Abstract

Alkali amphibole of rare compositions occurs as a rock-forming mineral in a high-Si phlogopite lamproite from Kvaløya, northern Norway. The amphibole typically occurs as small grains forming irregular and rosette-shaped aggregates in a matrix dominated by Fe-rich K-feldspar and quartz. Amphibole shows compositions ranging between the three limiting compositions:  
A:A,B(K1.01Na1.99)C(Na0.26Mg1.58Mn0.03Fe2+0.91Fe3+1.6Ti0.470.13)TSi8O22W[F0.97O1.03]B:A,B(KNa2)C(Na0.04Mg1.04Mn0.22Fe2+0.65Fe3+2.07Ti0.250.7)TSi8O22W[F0.68Cl0.01O0.13(OH)1.18]C:A,B(K0.9Na2.1)C(Na0.04Mg3.54Mn0.02Fe2+0.28Fe3+1.04Ti0.030.02)TSi8O22W[F1.34O0.06(OH)0.6]
Composition C shows significant content of fluoro-potassic-magnesio-arfvedsonite, while composition A is a Fe2+, Fe3+ and CNa rich variety of potassic-obertiite. Composition B is characterized by an exceptional high value of C□. It is emphasized that the presence of C□ and CNa in amphibole needs to be confirmed by other methods.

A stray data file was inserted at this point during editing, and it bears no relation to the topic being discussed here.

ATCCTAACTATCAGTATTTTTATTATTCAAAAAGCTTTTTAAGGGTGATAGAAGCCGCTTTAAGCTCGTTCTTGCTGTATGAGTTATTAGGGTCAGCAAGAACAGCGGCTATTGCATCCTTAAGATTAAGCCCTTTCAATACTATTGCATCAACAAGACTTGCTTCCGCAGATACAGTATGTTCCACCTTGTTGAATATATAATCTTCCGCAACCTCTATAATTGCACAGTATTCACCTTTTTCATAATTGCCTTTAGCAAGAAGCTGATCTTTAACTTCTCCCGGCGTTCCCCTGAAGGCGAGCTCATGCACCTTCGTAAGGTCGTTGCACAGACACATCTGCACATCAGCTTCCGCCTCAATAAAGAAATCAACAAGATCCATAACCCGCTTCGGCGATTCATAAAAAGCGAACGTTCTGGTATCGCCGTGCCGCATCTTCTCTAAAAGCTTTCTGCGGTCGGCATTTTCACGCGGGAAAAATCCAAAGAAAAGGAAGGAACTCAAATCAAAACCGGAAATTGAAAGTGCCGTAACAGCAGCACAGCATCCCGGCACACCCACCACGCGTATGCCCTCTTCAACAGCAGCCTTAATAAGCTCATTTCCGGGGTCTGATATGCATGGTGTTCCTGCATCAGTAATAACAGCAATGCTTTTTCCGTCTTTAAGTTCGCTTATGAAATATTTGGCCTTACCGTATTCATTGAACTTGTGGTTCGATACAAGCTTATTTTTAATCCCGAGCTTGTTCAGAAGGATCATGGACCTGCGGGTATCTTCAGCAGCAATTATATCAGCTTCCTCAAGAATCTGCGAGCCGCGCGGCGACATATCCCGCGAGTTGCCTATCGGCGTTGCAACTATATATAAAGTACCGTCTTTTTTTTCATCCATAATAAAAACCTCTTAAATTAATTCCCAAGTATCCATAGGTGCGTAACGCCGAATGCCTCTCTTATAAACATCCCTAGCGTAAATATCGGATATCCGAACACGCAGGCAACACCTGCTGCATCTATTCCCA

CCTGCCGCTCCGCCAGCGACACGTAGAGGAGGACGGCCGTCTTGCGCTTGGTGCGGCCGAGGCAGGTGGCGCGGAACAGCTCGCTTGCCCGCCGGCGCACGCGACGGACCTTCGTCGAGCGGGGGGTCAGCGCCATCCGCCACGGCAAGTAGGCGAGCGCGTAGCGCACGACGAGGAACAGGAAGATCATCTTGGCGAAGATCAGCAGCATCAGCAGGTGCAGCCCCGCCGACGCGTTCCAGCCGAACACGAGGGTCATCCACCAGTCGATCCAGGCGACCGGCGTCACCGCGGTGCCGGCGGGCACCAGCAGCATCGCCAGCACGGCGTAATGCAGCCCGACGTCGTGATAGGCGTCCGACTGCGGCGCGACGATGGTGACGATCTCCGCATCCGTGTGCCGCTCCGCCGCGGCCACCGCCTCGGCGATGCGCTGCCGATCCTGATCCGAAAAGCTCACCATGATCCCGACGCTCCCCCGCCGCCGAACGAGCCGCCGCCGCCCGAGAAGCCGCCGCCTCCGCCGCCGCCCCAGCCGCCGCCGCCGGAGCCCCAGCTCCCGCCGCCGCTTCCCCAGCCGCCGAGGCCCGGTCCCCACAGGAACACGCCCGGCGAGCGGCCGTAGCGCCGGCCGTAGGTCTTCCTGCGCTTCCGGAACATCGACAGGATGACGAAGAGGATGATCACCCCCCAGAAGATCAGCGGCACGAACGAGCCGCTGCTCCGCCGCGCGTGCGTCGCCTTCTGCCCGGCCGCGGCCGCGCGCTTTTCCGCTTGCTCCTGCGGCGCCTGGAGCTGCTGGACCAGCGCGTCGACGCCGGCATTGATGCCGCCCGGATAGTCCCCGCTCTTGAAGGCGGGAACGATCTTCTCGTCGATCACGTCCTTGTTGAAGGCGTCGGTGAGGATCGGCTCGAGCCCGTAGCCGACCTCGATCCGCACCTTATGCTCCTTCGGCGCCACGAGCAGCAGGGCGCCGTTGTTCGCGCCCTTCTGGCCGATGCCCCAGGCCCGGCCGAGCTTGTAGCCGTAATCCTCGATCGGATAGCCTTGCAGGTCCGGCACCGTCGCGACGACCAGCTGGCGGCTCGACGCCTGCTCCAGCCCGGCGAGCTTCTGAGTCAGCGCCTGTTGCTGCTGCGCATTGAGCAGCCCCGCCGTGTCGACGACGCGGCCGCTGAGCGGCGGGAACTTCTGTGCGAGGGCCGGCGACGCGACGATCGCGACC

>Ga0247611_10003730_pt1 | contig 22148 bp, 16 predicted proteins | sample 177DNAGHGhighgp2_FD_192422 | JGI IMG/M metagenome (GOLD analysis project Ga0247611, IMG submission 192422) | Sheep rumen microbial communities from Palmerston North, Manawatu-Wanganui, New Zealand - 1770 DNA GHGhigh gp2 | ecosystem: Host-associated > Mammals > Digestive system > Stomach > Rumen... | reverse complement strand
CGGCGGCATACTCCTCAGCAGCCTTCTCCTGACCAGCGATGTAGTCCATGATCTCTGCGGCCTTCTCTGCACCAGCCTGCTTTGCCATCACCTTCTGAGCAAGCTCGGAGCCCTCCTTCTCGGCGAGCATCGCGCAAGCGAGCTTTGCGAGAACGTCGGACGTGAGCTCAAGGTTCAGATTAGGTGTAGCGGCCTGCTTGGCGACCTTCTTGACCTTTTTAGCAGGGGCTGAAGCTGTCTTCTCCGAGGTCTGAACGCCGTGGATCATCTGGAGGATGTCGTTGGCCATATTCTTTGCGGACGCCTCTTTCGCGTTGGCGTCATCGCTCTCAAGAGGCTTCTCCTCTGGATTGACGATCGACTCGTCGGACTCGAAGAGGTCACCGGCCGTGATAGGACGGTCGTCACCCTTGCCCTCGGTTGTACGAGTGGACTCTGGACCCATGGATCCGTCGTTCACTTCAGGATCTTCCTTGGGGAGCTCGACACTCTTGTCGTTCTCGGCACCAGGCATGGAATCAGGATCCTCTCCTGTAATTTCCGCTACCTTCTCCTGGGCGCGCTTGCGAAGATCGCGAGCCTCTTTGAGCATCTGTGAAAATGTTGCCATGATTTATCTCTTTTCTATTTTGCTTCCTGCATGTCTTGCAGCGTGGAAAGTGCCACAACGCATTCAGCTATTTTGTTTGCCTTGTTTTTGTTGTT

The relationship between WO2−, C□,Ti4+ and Fe3+ of amphibole can be expressed by the following exchange operators, choosing potassic-magnesio-arfvedsonite [KNa2(Mg4Fe3+)Si8O22(OH)2] as the additive component:  
Ti4+Mg2+1H+2Fe3+Mg2+1H+1Ti4+Mg2+2Fe3+2Mg2+3
The two first exchange operators result in deprotonation of OH, while the two others result in the formation of vacancies on the C sites.

The presence of amphibole both in the lamproite and in the adjacent fenitized granite suggests that the mineral formed during reactions between rock and fluids derived from the volatile-rich lamproite magma. Possibly, amphibole core (composition A and B), formed in equilibrium with the fluid phase during crystallization of the melt, while amphibole rim (composition C) formed during subsequent mineral-fluid reactions. Presence of hematite in the lamproite matrix in addition to oxo-amphibole indicates that the rock formed during highly oxidizing conditions.

You do not currently have access to this article.